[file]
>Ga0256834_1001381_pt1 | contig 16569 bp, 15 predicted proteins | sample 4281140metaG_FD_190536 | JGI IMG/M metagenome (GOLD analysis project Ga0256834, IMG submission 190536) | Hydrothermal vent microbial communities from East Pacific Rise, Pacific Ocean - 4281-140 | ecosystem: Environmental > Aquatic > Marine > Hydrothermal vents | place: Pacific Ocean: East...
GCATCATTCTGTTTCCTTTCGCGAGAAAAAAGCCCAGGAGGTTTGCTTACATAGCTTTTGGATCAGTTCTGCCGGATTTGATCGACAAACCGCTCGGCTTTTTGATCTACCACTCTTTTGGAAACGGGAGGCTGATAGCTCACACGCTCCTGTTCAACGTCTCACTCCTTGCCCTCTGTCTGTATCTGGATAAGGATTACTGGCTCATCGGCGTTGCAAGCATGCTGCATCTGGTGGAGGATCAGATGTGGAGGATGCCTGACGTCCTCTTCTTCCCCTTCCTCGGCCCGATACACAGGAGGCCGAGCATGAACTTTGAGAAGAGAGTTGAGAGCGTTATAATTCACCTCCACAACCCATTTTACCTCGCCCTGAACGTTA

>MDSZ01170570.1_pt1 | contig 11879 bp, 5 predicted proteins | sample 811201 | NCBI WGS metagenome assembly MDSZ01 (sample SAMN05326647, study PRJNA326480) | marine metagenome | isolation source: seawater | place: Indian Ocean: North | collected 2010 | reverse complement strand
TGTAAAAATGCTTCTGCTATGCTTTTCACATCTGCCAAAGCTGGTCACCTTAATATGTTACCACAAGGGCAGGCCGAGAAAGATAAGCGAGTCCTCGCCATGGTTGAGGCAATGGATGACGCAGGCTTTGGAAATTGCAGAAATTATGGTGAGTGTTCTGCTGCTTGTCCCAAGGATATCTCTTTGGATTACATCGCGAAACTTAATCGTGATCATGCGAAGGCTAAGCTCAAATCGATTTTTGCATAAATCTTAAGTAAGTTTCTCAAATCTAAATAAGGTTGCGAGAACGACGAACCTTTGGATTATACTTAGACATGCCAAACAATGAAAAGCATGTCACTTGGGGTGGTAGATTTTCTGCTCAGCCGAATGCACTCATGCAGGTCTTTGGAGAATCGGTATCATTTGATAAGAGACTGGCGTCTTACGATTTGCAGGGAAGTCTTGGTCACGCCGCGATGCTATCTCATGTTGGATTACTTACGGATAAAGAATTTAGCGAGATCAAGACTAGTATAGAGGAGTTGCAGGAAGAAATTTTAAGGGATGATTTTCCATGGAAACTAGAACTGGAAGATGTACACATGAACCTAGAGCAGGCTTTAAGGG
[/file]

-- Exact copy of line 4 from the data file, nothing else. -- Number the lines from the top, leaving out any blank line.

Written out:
TGTAAAAATGCTTCTGCTATGCTTTTCACATCTGCCAAAGCTGGTCACCTTAATATGTTACCACAAGGGCAGGCCGAGAAAGATAAGCGAGTCCTCGCCATGGTTGAGGCAATGGATGACGCAGGCTTTGGAAATTGCAGAAATTATGGTGAGTGTTCTGCTGCTTGTCCCAAGGATATCTCTTTGGATTACATCGCGAAACTTAATCGTGATCATGCGAAGGCTAAGCTCAAATCGATTTTTGCATAAATCTTAAGTAAGTTTCTCAAATCTAAATAAGGTTGCGAGAACGACGAACCTTTGGATTATACTTAGACATGCCAAACAATGAAAAGCATGTCACTTGGGGTGGTAGATTTTCTGCTCAGCCGAATGCACTCATGCAGGTCTTTGGAGAATCGGTATCATTTGATAAGAGACTGGCGTCTTACGATTTGCAGGGAAGTCTTGGTCACGCCGCGATGCTATCTCATGTTGGATTACTTACGGATAAAGAATTTAGCGAGATCAAGACTAGTATAGAGGAGTTGCAGGAAGAAATTTTAAGGGATGATTTTCCATGGAAACTAGAACTGGAAGATGTACACATGAACCTAGAGCAGGCTTTAAGGG